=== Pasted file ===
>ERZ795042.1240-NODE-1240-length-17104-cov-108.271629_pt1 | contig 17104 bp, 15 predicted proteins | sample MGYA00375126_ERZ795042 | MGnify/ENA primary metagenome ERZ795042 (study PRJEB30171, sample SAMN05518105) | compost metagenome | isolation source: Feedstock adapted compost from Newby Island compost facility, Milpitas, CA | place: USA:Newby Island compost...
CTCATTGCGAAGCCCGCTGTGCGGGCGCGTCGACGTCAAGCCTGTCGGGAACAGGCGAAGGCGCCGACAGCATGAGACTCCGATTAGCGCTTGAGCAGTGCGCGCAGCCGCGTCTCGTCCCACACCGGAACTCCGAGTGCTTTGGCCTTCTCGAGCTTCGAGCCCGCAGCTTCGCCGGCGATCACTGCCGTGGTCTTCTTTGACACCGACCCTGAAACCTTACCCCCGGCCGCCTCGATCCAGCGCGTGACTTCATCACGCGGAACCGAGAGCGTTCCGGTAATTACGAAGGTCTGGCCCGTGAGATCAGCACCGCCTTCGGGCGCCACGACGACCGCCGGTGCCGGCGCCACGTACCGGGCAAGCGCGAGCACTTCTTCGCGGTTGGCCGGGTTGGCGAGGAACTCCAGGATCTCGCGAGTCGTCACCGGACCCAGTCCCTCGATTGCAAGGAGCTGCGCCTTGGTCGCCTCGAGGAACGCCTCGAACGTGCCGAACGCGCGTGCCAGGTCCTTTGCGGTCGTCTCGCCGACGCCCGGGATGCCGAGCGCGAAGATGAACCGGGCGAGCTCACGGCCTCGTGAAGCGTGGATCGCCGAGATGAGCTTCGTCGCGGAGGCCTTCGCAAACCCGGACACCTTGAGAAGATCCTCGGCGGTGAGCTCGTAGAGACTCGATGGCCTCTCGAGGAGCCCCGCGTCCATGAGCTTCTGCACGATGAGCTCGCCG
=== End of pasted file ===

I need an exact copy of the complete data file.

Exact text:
>ERZ795042.1240-NODE-1240-length-17104-cov-108.271629_pt1 | contig 17104 bp, 15 predicted proteins | sample MGYA00375126_ERZ795042 | MGnify/ENA primary metagenome ERZ795042 (study PRJEB30171, sample SAMN05518105) | compost metagenome | isolation source: Feedstock adapted compost from Newby Island compost facility, Milpitas, CA | place: USA:Newby Island compost...
CTCATTGCGAAGCCCGCTGTGCGGGCGCGTCGACGTCAAGCCTGTCGGGAACAGGCGAAGGCGCCGACAGCATGAGACTCCGATTAGCGCTTGAGCAGTGCGCGCAGCCGCGTCTCGTCCCACACCGGAACTCCGAGTGCTTTGGCCTTCTCGAGCTTCGAGCCCGCAGCTTCGCCGGCGATCACTGCCGTGGTCTTCTTTGACACCGACCCTGAAACCTTACCCCCGGCCGCCTCGATCCAGCGCGTGACTTCATCACGCGGAACCGAGAGCGTTCCGGTAATTACGAAGGTCTGGCCCGTGAGATCAGCACCGCCTTCGGGCGCCACGACGACCGCCGGTGCCGGCGCCACGTACCGGGCAAGCGCGAGCACTTCTTCGCGGTTGGCCGGGTTGGCGAGGAACTCCAGGATCTCGCGAGTCGTCACCGGACCCAGTCCCTCGATTGCAAGGAGCTGCGCCTTGGTCGCCTCGAGGAACGCCTCGAACGTGCCGAACGCGCGTGCCAGGTCCTTTGCGGTCGTCTCGCCGACGCCCGGGATGCCGAGCGCGAAGATGAACCGGGCGAGCTCACGGCCTCGTGAAGCGTGGATCGCCGAGATGAGCTTCGTCGCGGAGGCCTTCGCAAACCCGGACACCTTGAGAAGATCCTCGGCGGTGAGCTCGTAGAGACTCGATGGCCTCTCGAGGAGCCCCGCGTCCATGAGCTTCTGCACGATGAGCTCGCCG